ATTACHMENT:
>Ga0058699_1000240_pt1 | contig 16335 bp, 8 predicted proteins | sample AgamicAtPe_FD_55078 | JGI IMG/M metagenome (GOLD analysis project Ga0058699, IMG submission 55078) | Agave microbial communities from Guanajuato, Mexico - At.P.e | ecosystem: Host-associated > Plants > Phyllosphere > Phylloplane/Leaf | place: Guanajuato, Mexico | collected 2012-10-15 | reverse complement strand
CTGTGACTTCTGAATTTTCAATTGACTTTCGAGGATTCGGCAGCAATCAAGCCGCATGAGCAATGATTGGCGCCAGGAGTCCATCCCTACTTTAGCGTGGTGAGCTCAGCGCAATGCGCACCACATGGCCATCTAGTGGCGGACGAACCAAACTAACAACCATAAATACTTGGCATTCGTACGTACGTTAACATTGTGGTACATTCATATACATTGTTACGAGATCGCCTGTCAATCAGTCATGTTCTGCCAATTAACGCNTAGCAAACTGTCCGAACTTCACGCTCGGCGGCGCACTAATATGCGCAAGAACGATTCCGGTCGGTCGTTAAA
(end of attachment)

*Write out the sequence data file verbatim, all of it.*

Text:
>Ga0058699_1000240_pt1 | contig 16335 bp, 8 predicted proteins | sample AgamicAtPe_FD_55078 | JGI IMG/M metagenome (GOLD analysis project Ga0058699, IMG submission 55078) | Agave microbial communities from Guanajuato, Mexico - At.P.e | ecosystem: Host-associated > Plants > Phyllosphere > Phylloplane/Leaf | place: Guanajuato, Mexico | collected 2012-10-15 | reverse complement strand
CTGTGACTTCTGAATTTTCAATTGACTTTCGAGGATTCGGCAGCAATCAAGCCGCATGAGCAATGATTGGCGCCAGGAGTCCATCCCTACTTTAGCGTGGTGAGCTCAGCGCAATGCGCACCACATGGCCATCTAGTGGCGGACGAACCAAACTAACAACCATAAATACTTGGCATTCGTACGTACGTTAACATTGTGGTACATTCATATACATTGTTACGAGATCGCCTGTCAATCAGTCATGTTCTGCCAATTAACGCNTAGCAAACTGTCCGAACTTCACGCTCGGCGGCGCACTAATATGCGCAAGAACGATTCCGGTCGGTCGTTAAA